Carlsberg has maintained its profit forecast for 2023 but the brewer’s third-quarter sales were mixed and it remains wary about consumer sentiment in Europe and South East Asia.

The Tuborg maker is still predicting a 4-7% rise in operating profit this year after booking a 5.8% increase in third-quarter revenue on an organic basis. Revenue per hectolitre was up 9%, with Carlsberg pointing to “strong growth” in parts of Europe. Reported revenue grew by 0.3% to DKr20.3bn ($2.88bn).

However, organic volumes fell 3% (they dipped 0.6% over the first nine months of the year as a whole). Volumes dropped in western, central and eastern Europe, though they rose in Asia.

Speaking to analysts after the Danish brewer published its trading update, CFO Ulrica Fearn said: “Looking at the trading environment across our markets, consumer sentiment in Europe is weak and that may pose a risk for our volumes, channel and brand mix.”

She added: “In Asia, we’re optimistic about Q4 in China, mainly due to favourable comps last year because of the lockdown but we are concerned about the macroeconomic environment in South East Asia and the continued possible negative impact on the beer market.”

In western Europe, organic revenue was up 7% in the third quarter, although volumes fell 5.2%. Fearn said Carlsberg “roughly estimates” two-thirds of the decline in volumes was due to poor weather, with the remainder down to “weak consumer sentiment”.

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Recently installed Carlsberg CEO Jacob Aarup-Andersen explained trading conditions in Europe varied and underlined the brewer was “generally outperforming in premium across markets”.

However, in western Europe, the on-trade had fared less well than the off-premise, he added.

“The on-trade is declining more than off-trade. Of course, there’s a big weather impact on that and we don’t want to conclude anything on the basis of one month but, if you look at the month of September, where weather was actually good, we still saw on-trade performing worse than off-trade, which could indicate that the high inflation is impacting consumer behaviour,” Aarup-Andersen said. “There's no doubt that we’ll go through a period now where the European consumer will remain sluggish.”

Carlsberg’s revenues in Asia grew 3.7% in the third quarter, with volumes up 1.5%. Volumes were “mainly supported by growth in China” where volumes rose 6%.

However, China’s slowing economy has affected other countries in South East Asia, weighing on demand, including for beer, Carlsberg said. Nevertheless, the brewer said it had gained share in “most markets”.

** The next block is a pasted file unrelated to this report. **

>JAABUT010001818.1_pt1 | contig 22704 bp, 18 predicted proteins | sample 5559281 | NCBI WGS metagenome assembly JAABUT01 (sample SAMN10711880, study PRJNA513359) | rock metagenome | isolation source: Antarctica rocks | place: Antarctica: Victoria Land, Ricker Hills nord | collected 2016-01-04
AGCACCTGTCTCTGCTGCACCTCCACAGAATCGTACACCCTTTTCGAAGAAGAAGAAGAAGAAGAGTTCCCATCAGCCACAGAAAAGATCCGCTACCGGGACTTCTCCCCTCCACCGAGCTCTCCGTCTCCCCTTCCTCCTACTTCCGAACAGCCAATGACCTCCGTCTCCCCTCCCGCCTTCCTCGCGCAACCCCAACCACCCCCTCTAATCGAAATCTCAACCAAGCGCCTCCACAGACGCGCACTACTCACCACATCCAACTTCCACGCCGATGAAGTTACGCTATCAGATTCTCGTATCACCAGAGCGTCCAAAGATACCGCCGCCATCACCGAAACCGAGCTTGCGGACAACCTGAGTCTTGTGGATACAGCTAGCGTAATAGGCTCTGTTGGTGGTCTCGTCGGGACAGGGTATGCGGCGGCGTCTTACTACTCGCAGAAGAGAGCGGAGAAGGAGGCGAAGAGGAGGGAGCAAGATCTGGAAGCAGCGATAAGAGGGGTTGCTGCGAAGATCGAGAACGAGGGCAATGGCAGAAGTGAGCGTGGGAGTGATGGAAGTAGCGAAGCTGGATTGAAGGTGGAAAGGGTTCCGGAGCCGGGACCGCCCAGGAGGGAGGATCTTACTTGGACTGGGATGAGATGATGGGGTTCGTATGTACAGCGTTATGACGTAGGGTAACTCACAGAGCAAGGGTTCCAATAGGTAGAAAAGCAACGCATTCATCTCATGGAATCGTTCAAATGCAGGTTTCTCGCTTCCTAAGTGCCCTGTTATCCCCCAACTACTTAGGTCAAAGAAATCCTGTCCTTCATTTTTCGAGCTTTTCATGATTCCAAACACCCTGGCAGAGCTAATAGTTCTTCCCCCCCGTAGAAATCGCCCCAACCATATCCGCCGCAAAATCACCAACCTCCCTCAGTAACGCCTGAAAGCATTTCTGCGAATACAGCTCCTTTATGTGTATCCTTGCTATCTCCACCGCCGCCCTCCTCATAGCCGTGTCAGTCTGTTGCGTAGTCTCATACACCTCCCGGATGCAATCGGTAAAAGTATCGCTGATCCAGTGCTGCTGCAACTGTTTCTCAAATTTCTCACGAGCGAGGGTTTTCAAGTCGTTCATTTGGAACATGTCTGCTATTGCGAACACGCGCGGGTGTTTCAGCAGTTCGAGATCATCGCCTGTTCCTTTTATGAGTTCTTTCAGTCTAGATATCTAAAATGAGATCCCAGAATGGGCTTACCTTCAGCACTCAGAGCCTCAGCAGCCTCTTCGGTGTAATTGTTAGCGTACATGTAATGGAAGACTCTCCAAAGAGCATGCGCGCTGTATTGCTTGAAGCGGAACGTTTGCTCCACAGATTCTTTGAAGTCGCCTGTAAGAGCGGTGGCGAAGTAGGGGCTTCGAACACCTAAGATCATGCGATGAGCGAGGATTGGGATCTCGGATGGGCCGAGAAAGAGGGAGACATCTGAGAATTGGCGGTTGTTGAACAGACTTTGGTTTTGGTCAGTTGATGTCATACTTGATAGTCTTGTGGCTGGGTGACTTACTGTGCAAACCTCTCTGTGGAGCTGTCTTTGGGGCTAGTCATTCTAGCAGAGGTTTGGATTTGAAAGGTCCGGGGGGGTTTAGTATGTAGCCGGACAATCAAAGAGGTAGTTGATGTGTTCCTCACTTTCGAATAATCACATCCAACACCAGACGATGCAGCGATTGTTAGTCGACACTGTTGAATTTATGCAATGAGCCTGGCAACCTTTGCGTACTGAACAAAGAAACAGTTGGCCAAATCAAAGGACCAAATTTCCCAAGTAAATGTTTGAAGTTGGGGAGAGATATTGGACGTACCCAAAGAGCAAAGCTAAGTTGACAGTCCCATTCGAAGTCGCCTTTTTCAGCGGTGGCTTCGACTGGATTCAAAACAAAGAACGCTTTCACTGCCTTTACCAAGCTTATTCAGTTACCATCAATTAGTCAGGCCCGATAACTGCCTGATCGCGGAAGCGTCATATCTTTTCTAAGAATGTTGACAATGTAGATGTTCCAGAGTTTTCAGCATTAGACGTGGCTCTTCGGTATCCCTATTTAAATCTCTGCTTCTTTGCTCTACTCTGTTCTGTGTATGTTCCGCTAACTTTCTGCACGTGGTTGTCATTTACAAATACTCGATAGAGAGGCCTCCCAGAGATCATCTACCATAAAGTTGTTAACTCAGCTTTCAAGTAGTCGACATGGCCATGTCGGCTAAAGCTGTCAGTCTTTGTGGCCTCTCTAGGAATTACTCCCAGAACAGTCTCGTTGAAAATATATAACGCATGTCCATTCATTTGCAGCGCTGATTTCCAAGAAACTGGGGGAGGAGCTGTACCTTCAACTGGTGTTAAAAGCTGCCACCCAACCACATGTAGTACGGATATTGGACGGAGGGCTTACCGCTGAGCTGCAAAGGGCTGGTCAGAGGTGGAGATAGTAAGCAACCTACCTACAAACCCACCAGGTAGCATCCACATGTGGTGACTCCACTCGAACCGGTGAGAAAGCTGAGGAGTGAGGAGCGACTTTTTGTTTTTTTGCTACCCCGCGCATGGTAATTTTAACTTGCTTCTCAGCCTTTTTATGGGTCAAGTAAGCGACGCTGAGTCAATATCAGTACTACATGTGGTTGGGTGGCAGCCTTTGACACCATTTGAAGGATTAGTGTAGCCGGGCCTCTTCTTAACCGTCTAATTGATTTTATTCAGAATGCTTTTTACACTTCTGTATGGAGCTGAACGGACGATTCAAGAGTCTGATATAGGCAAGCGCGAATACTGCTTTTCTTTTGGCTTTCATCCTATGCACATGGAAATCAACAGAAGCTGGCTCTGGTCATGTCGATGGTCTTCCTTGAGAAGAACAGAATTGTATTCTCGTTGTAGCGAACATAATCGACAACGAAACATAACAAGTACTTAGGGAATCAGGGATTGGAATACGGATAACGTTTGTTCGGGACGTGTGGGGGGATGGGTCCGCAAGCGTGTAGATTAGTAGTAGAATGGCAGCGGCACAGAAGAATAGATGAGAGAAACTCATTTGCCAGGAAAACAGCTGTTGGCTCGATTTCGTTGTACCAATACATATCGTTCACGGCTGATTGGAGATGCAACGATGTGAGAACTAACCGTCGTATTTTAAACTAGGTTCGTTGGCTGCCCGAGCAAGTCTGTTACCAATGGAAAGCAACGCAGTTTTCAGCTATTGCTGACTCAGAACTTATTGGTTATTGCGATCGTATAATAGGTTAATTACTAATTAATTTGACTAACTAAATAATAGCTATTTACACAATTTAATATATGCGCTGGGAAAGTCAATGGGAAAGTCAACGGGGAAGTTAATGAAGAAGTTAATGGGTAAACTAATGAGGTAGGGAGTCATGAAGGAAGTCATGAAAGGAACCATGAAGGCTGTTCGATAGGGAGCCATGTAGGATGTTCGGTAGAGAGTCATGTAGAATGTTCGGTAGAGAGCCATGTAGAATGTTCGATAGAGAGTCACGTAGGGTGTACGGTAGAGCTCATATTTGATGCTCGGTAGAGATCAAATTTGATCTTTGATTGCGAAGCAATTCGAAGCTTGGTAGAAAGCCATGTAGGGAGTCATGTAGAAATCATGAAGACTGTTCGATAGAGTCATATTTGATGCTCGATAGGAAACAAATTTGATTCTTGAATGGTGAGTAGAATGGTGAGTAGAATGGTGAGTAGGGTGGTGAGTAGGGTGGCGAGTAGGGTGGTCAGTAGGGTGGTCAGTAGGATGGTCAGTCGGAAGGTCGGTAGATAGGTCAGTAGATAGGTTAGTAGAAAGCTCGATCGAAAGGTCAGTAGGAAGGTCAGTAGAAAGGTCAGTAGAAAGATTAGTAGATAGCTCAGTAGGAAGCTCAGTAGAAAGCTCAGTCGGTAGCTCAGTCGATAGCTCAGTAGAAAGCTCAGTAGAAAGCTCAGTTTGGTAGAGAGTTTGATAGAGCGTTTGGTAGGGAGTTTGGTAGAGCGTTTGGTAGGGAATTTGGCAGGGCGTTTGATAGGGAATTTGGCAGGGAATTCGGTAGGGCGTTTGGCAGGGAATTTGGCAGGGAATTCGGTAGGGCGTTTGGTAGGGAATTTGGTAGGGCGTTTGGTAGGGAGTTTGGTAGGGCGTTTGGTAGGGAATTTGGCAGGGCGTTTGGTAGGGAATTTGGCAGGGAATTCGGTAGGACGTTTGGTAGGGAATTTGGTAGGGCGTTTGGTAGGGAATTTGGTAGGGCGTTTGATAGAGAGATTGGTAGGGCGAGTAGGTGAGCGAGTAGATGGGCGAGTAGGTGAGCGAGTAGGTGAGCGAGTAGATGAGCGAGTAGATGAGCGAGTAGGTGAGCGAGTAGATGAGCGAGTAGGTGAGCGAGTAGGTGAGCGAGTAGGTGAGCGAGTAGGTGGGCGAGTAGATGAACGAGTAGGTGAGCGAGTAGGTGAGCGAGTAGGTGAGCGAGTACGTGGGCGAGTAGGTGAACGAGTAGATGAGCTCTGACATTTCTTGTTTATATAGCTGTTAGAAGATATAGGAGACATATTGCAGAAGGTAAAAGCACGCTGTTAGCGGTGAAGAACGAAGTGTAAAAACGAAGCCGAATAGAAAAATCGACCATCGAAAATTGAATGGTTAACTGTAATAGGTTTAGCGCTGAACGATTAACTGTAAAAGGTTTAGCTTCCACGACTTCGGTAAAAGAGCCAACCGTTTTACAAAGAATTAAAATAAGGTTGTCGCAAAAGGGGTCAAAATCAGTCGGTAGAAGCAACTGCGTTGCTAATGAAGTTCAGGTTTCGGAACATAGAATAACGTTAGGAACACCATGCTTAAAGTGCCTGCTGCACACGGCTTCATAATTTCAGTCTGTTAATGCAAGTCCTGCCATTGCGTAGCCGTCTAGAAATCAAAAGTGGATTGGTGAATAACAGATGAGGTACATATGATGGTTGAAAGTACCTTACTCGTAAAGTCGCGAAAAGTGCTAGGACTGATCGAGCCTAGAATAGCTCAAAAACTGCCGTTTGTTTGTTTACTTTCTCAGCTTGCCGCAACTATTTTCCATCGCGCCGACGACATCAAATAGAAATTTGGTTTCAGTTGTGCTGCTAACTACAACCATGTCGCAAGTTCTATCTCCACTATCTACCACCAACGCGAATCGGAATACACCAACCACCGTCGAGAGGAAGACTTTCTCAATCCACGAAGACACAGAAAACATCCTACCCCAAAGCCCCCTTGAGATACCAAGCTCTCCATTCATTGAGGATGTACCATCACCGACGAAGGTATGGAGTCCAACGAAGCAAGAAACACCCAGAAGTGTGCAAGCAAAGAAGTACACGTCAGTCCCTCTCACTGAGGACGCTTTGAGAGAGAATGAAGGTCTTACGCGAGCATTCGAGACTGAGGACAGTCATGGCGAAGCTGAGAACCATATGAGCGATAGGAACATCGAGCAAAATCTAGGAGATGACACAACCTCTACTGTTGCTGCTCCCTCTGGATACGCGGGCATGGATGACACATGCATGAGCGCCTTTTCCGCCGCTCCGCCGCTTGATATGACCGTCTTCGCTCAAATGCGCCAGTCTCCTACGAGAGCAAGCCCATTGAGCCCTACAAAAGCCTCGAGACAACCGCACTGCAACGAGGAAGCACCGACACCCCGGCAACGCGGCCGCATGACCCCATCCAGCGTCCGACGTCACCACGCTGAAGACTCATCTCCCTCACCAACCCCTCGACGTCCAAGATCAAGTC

“What we see right now is a clear impact from the Chinese overall macroeconomic slowdown that is impacting the South East Asian economies and you see that evidently in how the markets have reacted,” Aarup-Andersen told analysts.

“There is no doubt that we see a weakness right now in the main markets in South East Asia, which are not just about to turn around. I think we need to see a stabilisation of the Chinese consumer before we start seeing that breaking through to the other South East Asian markets.

“Asia for us is as you know a multifaceted region. We’re going to see a Q4 where we expect good growth in China given the easier comps and the momentum we’re having there. India should also continue while, [in] the rest of the countries that have suffered from this macroeconomic slowdown, we do expect most of those trends to continue into Q4 but not any dramatic step change as such.”

Carlsberg on costs and pricing

The Kronenbourg 1664 brewer was asked for its outlook on costs into 2024. Fearn said 40% of Carlsberg commodities “have not yet been hedged” and the company is in talks with suppliers about next year “and beyond”.

She added: “It is unlikely that we see a meaningful decline in COGS per hectolitre in 2024. Our best guess currently is that it will be flat.”

Aarup-Andersen said the brewer would stay “disciplined” in ensuring “we cover our costs via our pricing”.

He added: “I was asked whether prices would be going down or rolling back next year and I made it very clear that we have seen significant cost increases across the base this year and, when we look into ’24, we are still seeing the overall envelope of cost across all categories to be increasing not decreasing and, as a consequence, we do not expect to see price declines.”